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Comment: Re:danger vs taste (Score 1) 629

by electrosoccertux (#49562229) Attached to: Pepsi To Stop Using Aspartame

Aspartame does break down into poison. One of the components it breaks down into is methanol. Wood alcohol. The stuff that makes you blind. Drinking the amount of aspartame found in 14 cases of pop every day would fill your system with a large amount of methanol. No question that's going to have negative effects.

The amount of methanol actually found in *normal* consumption of diet sodas, however, is similar to the amount found in things like fruit juice. If your body can deal with fruit juice, it can deal with aspartame-sweetened drinks. As always, it's the dose that makes the poison.

Yes, there is a positive correlation between drinking diet sodas and being overweight. But that's an expected correlation, not a causation. Seriously, what sort of person who's not prone (for whatever reasons) to weight gain is suddenly going to decide, "You know, I want to switch from normal pepsi to diet."? The people who start drinking diet are the ones having trouble with weight gain already. The problem is, a can of pepsi is 150 calories. That's the amount of calories in 1/3 cup of raisins. Yeah, it helps somewhat with your calorie consumption, but it's not the big picture on its own.

it doesn't break down in your stomach, it breaks down above 112F or something.

The most recent study I read was in 2008 or so (and yes, I read the entire thing). The conclusion was the per-kilogram consumption level in mice found to increase the CHANCES (I don't recall if it was additive or multiplicative) of getting cancer by 5% was the quantity of aspartame found in 12-12oz cans of diet coke.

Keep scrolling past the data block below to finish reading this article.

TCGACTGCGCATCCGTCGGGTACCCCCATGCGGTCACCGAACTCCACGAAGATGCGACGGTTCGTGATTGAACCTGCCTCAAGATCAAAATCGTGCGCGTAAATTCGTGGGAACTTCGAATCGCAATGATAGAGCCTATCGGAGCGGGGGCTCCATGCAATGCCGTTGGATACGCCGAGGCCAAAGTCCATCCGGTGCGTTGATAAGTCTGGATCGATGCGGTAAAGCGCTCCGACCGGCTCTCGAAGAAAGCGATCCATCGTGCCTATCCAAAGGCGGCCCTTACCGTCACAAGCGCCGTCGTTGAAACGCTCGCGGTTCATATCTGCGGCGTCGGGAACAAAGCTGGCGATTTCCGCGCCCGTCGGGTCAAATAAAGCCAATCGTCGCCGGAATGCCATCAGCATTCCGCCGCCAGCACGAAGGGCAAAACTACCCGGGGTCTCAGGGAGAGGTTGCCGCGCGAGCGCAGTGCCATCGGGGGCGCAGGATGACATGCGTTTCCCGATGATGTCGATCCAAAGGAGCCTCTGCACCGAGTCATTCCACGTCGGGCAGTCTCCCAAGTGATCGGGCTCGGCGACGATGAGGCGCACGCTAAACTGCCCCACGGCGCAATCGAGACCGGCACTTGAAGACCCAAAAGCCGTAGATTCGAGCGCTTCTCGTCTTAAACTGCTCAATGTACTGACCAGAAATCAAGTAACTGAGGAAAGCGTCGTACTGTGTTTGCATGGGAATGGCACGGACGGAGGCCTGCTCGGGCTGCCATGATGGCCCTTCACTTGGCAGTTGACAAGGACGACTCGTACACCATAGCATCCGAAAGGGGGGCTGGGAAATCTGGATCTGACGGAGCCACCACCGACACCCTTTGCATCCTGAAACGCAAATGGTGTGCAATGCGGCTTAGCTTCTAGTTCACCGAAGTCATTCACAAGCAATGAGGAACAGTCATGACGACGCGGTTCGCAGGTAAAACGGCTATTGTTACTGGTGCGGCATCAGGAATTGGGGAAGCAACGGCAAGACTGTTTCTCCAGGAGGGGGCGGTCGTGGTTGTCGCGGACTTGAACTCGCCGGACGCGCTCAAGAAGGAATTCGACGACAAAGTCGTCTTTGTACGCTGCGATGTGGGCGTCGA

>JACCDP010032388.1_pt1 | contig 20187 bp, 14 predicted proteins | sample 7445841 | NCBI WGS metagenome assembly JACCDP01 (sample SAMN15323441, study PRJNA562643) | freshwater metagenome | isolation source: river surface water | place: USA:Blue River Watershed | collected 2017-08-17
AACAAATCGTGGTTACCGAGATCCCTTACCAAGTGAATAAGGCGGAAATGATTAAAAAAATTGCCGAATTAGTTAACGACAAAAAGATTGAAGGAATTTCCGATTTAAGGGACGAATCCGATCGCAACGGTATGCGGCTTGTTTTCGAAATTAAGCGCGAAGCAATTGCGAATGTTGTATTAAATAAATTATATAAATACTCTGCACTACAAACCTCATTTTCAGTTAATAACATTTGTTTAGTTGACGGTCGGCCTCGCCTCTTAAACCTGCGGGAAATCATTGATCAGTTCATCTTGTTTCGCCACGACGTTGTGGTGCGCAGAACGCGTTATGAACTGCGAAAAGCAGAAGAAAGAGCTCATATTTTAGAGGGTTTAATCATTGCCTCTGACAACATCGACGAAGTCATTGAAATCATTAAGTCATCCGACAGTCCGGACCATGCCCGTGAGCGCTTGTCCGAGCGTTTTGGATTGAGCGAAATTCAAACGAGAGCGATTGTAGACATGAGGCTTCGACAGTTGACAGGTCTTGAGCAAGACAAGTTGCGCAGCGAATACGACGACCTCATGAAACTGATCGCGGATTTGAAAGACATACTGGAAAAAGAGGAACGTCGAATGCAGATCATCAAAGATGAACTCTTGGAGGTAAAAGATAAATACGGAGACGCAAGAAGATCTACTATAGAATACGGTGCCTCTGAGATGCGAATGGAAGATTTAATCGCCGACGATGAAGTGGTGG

And you had to drink that quantity every day for ... 10 years, or something.
Sometime that I never, ever do or will do, and if I did, I would have teeth problems long before cancer problems

and even if you were drinking that much, the quality of life improvement because you enjoy it so is probably worth the 5% increase in risk for cancer

Comment: why did Samsung have Exynos if weren't using it? (Score 1) 27

by electrosoccertux (#49521485) Attached to: For High-End CPUs, Qualcomm Ditches TSMC For Samsung

can anyone explain why Samsung went to the trouble of designing Exynos if they weren't going to use it everywhere?

From what I can tell they were used in their foreign mobile offerings (international Galaxy versions), possibly because of different LTE patents required for US use, and possibly due to less competition from handset manufacturers meant they didn't need to differentiate on performance. Still, I'm surprised one would go to the trouble designing their own SOC and not go to the trouble of using that R&D investment everywhere.

Comment: Re:He's good. (Score 2, Insightful) 198

Not to mention that defrauding banksters isn't the crime it is made out to be

Actually, even if you've managed to delude yourself into thinking that it's OK to steal from people you don't like, defrauding bankers hurts us all here. Here's why: 1) It costs the bank's customers through higher credit interest and lower debit interested 2) If the bank fails customers are likely to lose out (although most individual customers will have their deposits guaranteed by the state) 3) The state guarantees deposits of individual customers (up to a certain limit) so, if the state has to bail out those customers, we all pay.

banks don't fail over $1.8m if they weren't going to fail already.

The banks can't just raise rates to make up for it, either, then customers will go elsewhere. If anything this just encourages banks to operate with more efficiency.

The perversity of nature is nowhere better demonstrated by the fact that, when exposed to the same atmosphere, bread becomes hard while crackers become soft.

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